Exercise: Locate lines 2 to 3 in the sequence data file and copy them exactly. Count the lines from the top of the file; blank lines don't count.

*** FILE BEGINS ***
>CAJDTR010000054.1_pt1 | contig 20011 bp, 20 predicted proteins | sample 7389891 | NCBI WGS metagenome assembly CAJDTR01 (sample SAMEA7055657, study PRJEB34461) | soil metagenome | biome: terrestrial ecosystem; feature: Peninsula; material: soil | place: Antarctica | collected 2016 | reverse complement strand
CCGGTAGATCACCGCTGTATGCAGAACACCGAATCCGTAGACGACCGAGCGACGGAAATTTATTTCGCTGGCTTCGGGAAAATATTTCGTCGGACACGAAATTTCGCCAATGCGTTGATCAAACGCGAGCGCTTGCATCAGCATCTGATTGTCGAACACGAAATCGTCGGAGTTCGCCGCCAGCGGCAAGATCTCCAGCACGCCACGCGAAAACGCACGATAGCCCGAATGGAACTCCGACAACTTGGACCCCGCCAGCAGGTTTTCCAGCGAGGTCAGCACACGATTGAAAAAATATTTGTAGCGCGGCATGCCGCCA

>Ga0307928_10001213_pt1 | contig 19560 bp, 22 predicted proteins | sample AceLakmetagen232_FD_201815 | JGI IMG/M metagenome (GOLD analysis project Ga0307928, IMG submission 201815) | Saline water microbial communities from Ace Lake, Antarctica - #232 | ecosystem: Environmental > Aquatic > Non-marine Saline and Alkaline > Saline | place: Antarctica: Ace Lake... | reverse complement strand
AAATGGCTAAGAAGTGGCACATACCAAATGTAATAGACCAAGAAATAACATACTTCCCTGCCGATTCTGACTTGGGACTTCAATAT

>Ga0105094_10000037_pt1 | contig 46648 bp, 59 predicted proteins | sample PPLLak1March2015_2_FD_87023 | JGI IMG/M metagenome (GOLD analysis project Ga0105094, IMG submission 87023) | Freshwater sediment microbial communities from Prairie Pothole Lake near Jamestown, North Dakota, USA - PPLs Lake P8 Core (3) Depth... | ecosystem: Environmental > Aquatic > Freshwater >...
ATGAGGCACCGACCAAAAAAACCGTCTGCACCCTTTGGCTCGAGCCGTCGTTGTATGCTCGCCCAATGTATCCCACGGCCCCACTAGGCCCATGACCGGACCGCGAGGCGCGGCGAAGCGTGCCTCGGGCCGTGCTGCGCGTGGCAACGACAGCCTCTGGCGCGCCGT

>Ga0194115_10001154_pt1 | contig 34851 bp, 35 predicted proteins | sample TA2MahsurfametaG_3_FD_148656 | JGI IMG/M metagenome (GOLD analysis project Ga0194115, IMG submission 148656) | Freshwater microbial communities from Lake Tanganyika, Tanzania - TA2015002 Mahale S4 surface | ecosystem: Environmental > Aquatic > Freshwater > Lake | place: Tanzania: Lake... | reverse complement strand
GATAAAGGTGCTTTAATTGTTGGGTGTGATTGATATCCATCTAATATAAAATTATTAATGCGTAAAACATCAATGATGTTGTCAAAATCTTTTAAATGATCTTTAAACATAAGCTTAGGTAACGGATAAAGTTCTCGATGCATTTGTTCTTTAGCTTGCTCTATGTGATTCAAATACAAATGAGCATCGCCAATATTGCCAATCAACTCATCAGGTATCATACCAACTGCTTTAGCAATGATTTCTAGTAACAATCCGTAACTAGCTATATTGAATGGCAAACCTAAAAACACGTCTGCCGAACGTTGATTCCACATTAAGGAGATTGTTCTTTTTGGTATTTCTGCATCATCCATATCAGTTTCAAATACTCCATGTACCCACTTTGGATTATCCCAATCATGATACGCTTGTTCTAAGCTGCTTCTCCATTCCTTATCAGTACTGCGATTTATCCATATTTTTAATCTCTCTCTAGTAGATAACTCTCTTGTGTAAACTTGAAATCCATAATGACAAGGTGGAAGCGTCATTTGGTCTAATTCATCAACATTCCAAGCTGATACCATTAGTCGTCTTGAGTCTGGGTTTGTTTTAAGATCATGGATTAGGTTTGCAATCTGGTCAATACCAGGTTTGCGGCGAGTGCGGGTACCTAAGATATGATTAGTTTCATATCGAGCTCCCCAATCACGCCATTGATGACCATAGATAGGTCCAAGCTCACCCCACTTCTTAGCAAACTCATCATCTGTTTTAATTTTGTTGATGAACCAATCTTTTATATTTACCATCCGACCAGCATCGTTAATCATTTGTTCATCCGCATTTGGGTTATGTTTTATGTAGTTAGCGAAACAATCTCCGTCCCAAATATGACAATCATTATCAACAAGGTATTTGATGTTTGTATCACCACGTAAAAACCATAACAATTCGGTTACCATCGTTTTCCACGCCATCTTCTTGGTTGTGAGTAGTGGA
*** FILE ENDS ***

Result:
CCGGTAGATCACCGCTGTATGCAGAACACCGAATCCGTAGACGACCGAGCGACGGAAATTTATTTCGCTGGCTTCGGGAAAATATTTCGTCGGACACGAAATTTCGCCAATGCGTTGATCAAACGCGAGCGCTTGCATCAGCATCTGATTGTCGAACACGAAATCGTCGGAGTTCGCCGCCAGCGGCAAGATCTCCAGCACGCCACGCGAAAACGCACGATAGCCCGAATGGAACTCCGACAACTTGGACCCCGCCAGCAGGTTTTCCAGCGAGGTCAGCACACGATTGAAAAAATATTTGTAGCGCGGCATGCCGCCA

>Ga0307928_10001213_pt1 | contig 19560 bp, 22 predicted proteins | sample AceLakmetagen232_FD_201815 | JGI IMG/M metagenome (GOLD analysis project Ga0307928, IMG submission 201815) | Saline water microbial communities from Ace Lake, Antarctica - #232 | ecosystem: Environmental > Aquatic > Non-marine Saline and Alkaline > Saline | place: Antarctica: Ace Lake... | reverse complement strand